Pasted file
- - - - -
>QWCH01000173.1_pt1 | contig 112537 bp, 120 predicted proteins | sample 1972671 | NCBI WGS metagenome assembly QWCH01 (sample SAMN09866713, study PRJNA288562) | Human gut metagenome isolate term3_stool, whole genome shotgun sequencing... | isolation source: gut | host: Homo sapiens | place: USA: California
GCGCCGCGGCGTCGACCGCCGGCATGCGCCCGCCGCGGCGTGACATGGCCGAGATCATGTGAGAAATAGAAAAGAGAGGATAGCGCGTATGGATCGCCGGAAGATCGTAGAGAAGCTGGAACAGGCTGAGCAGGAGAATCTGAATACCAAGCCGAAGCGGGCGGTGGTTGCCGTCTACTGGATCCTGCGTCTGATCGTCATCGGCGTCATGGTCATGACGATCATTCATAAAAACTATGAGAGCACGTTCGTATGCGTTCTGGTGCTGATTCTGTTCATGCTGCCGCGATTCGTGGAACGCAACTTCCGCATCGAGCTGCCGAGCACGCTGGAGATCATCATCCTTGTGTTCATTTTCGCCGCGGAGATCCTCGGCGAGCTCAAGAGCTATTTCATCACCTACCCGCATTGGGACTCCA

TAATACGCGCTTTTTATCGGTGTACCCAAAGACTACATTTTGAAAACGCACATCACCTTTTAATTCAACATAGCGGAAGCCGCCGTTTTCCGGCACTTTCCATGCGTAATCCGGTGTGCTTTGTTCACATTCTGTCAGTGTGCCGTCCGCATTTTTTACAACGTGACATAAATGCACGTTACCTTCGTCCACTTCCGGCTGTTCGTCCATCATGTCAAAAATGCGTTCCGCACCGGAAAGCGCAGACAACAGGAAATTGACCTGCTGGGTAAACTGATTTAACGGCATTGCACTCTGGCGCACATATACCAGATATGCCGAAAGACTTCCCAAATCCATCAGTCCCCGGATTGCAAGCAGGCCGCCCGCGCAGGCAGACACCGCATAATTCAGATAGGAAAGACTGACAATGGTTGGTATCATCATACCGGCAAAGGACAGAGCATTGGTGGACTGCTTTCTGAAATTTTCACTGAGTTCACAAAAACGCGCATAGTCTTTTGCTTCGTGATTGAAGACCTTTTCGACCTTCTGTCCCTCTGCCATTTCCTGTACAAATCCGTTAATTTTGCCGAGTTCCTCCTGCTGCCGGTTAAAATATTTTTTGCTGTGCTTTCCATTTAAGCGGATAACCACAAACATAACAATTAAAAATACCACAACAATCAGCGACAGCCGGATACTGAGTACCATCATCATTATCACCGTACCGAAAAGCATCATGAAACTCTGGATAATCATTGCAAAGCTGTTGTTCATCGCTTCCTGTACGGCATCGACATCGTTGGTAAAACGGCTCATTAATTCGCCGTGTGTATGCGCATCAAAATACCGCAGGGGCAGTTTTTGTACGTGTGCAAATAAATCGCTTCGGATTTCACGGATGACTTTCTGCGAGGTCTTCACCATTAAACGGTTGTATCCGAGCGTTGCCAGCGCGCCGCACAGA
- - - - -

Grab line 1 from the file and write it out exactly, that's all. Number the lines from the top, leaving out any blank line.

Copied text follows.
>QWCH01000173.1_pt1 | contig 112537 bp, 120 predicted proteins | sample 1972671 | NCBI WGS metagenome assembly QWCH01 (sample SAMN09866713, study PRJNA288562) | Human gut metagenome isolate term3_stool, whole genome shotgun sequencing... | isolation source: gut | host: Homo sapiens | place: USA: California